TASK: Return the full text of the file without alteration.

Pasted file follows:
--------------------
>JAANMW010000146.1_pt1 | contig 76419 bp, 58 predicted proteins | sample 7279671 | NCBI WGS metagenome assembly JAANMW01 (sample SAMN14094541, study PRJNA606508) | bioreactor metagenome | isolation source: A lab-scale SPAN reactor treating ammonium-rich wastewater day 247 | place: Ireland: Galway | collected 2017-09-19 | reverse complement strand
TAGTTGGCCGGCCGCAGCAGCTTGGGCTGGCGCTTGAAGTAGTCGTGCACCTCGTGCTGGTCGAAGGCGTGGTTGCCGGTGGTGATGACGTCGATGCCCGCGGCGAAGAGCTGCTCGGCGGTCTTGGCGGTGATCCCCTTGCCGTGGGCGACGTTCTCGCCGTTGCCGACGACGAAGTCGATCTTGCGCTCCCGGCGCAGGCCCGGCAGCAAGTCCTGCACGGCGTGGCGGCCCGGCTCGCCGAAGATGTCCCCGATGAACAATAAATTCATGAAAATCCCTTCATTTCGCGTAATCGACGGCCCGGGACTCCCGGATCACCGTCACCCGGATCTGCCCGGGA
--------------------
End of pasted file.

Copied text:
>JAANMW010000146.1_pt1 | contig 76419 bp, 58 predicted proteins | sample 7279671 | NCBI WGS metagenome assembly JAANMW01 (sample SAMN14094541, study PRJNA606508) | bioreactor metagenome | isolation source: A lab-scale SPAN reactor treating ammonium-rich wastewater day 247 | place: Ireland: Galway | collected 2017-09-19 | reverse complement strand
TAGTTGGCCGGCCGCAGCAGCTTGGGCTGGCGCTTGAAGTAGTCGTGCACCTCGTGCTGGTCGAAGGCGTGGTTGCCGGTGGTGATGACGTCGATGCCCGCGGCGAAGAGCTGCTCGGCGGTCTTGGCGGTGATCCCCTTGCCGTGGGCGACGTTCTCGCCGTTGCCGACGACGAAGTCGATCTTGCGCTCCCGGCGCAGGCCCGGCAGCAAGTCCTGCACGGCGTGGCGGCCCGGCTCGCCGAAGATGTCCCCGATGAACAATAAATTCATGAAAATCCCTTCATTTCGCGTAATCGACGGCCCGGGACTCCCGGATCACCGTCACCCGGATCTGCCCGGGA